The characteristics of 12 GHz are much more akin to what’s currently considered high mid-band 5G spectrum.  Advances in technology over the past five years have made it more efficient, including when compared with mmWave, where the road has been “bumpy,” but engineering improvements are being made, he said.   

Over the past five years, Massive MIMO antennas have emerged and the ability to do beam forming is far more practical. Massive MIMO is something T-Mobile is taking advantage of, and it’s a good bet that AT&T and Verizon will take full advantage of it in C-band. But those techniques also are applicable to the 12 GHz band, he added.

Unfortunately, certain tools get a lot more cumbersome when you get to mmWave, Roberson added. As the antenna shrinks at the higher spectrum in dense configurations, the energy also is concentrated in a smaller area and that generates a lot of heat. But that’s not a problem in the lower 12 GHz band, he said.

If you look at the 280 megahertz of spectrum in the C-band compared with the 500 megahertz available in the 12 GHz band and the 800 megahertz at mmWave, “the surprising fact is that you get a lot more throughput out of the 12 GHz than you would in the millimeter wave,” even though there’s considerably more spectrum available at mmWave frequencies, he said.

For example, his firm found that 1 MHz of 12 GHz spectrum can carry 3.76 times as much data as 1 MHz of 28 GHz spectrum (under peak throughput conditions). In addition, they estimate that 500 MHz in the 12 GHz band could support aggregate downlink throughput of 20 Gbps, which is markedly higher than an estimated 15.1 Gbps feasible using the 280 MHz of spectrum in the 3.7 GHz band or the estimated 9 Gbps using the 800 MHz of spectrum in the 28 GHz band.  

Those aren’t the only differences. 5G deployments will require a lot more base stations at mmWave frequencies than in the 12 GHz band, and semiconductors and other network elements can be produced at lower cost in the 12 GHz band than in mmWave frequencies, according to Roberson.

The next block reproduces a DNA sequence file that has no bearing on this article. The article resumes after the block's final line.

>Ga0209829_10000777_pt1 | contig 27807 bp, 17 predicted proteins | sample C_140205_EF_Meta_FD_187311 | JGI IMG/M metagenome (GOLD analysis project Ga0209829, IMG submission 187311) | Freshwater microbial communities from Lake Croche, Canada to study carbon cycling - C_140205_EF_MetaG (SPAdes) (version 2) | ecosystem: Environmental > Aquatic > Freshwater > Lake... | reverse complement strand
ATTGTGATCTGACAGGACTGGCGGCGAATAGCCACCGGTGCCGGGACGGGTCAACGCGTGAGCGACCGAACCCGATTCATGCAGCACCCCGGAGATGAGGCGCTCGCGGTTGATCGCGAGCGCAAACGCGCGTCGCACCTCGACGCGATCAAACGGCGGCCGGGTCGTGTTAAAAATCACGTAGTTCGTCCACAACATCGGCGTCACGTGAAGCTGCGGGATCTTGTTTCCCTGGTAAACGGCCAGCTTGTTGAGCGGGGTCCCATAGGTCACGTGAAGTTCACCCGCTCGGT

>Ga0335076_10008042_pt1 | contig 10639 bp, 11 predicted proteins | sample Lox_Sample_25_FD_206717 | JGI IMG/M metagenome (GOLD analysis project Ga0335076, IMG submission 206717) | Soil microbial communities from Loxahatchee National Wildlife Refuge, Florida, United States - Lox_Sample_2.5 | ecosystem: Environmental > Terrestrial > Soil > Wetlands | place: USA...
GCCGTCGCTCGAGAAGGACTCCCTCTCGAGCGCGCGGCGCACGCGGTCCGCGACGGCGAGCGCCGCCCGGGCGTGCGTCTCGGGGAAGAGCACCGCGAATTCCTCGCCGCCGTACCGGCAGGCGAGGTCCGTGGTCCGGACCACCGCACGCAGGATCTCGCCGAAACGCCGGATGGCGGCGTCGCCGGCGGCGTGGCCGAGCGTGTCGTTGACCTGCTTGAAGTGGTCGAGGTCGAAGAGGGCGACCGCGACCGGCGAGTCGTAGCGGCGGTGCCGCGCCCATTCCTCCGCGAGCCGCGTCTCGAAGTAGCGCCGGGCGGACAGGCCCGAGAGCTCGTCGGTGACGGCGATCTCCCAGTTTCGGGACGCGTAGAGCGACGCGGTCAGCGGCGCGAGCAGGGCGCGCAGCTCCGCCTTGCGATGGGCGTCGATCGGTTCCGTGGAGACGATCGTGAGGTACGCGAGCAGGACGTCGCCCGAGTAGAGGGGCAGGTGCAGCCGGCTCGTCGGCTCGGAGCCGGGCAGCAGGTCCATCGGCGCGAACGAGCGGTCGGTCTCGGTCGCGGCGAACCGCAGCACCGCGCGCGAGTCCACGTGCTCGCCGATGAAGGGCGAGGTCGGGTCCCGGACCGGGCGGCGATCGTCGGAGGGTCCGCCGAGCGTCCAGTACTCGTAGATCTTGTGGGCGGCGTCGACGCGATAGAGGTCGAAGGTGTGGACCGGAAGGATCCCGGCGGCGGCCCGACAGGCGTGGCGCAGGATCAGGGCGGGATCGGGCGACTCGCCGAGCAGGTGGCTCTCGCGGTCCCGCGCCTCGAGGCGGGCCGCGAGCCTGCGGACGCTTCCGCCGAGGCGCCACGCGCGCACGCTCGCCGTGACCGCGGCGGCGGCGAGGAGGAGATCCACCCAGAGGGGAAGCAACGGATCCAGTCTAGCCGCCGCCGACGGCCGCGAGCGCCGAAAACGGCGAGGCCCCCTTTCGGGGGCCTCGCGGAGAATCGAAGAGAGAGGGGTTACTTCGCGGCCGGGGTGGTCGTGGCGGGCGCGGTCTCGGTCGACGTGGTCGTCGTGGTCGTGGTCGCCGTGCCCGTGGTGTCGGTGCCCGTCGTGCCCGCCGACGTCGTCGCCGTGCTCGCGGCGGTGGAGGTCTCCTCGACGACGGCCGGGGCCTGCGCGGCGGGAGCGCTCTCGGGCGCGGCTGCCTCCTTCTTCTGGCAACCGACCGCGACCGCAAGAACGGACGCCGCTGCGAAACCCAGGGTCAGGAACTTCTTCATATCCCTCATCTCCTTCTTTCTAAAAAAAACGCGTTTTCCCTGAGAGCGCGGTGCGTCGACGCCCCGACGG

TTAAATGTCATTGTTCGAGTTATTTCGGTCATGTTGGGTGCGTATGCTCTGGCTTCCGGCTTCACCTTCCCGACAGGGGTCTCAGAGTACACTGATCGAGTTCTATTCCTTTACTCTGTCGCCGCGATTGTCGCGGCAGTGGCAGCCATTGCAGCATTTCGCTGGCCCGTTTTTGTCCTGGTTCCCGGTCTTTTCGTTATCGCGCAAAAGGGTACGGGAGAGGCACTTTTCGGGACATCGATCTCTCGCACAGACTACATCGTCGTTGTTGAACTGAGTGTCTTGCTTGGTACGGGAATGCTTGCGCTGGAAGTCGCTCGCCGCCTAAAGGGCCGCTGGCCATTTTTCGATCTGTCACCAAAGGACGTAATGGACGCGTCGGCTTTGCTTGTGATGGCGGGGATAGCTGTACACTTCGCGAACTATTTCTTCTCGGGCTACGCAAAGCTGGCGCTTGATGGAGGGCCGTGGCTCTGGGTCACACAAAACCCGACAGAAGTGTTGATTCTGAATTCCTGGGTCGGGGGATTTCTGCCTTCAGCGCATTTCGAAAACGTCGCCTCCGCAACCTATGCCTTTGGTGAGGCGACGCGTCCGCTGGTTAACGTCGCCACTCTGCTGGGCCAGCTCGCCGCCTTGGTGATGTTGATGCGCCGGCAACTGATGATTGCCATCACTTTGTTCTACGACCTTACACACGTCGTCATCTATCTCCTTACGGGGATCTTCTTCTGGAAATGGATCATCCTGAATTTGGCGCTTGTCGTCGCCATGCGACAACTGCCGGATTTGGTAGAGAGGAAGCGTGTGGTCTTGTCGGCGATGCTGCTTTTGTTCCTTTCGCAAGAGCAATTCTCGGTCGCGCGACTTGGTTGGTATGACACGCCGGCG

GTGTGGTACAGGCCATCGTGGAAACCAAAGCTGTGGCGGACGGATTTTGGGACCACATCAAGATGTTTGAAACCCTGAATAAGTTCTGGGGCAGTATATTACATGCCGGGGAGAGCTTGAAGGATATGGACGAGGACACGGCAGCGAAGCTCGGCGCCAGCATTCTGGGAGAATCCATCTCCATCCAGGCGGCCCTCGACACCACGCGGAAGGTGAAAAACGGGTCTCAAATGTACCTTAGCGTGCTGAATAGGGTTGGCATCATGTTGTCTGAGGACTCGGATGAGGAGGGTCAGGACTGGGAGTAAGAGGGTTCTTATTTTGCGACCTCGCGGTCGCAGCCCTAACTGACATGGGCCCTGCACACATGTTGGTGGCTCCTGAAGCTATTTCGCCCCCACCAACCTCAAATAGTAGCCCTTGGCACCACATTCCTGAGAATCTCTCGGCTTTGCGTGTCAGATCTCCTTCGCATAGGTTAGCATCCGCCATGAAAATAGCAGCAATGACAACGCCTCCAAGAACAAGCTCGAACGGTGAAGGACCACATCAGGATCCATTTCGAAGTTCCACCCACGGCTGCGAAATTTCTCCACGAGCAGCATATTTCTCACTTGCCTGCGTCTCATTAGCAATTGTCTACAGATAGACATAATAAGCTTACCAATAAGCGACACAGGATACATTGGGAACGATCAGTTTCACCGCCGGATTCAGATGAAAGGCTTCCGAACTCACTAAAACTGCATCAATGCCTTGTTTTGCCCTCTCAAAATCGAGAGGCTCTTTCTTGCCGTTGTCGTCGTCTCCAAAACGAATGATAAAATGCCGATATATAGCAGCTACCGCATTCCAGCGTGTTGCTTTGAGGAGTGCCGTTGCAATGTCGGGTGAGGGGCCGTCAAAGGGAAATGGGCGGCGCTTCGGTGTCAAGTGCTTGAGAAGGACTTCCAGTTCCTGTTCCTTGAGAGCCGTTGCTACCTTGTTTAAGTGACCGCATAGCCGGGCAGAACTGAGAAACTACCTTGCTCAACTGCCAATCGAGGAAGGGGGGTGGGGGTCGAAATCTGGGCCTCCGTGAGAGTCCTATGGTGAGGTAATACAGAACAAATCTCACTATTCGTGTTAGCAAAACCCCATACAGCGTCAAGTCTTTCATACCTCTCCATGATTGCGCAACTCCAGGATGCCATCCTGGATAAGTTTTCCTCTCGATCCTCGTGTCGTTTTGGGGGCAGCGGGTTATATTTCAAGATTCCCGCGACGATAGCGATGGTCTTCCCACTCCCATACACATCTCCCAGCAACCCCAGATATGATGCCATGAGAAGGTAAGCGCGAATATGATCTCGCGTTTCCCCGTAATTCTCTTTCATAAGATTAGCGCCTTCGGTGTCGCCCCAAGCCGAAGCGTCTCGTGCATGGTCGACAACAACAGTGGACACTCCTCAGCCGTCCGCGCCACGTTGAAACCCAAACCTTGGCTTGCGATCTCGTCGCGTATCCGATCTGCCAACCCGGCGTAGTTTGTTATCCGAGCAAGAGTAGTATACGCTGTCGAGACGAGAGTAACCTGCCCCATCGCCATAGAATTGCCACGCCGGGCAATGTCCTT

Carr: Comes down to engineering

Ultimately, it will be up to the FCC, which is still acting without a permanent chair and awaiting a fifth commissioner appointee.

During an American Enterprise Institute event last week, Commissioner Brendan Carr was asked about the topic. He said the 12 GHz band “really comes down to engineering” for him. In a nutshell, “we have incumbent terrestrial providers that have 12 GHz licenses that want to do more with those licenses, that want to get into the 5G game with that 12 GHz spectrum,” he said.

On the other side of the equation, “we have this spectrum that is currently being used for a lot of these low earth orbit satellite operations,” including the type that SpaceX does. “There's going to be an engineering battle of experts as to: Can we do all of it? Which is obviously the preferred policy outcome," he said.

"If we can get greater terrestrial use out of 12 GHz while not causing harmful interference or interfering with these low earth orbit satellite connections, that's great. We'll simply have the proceeding and see where the engineering comes down," he said.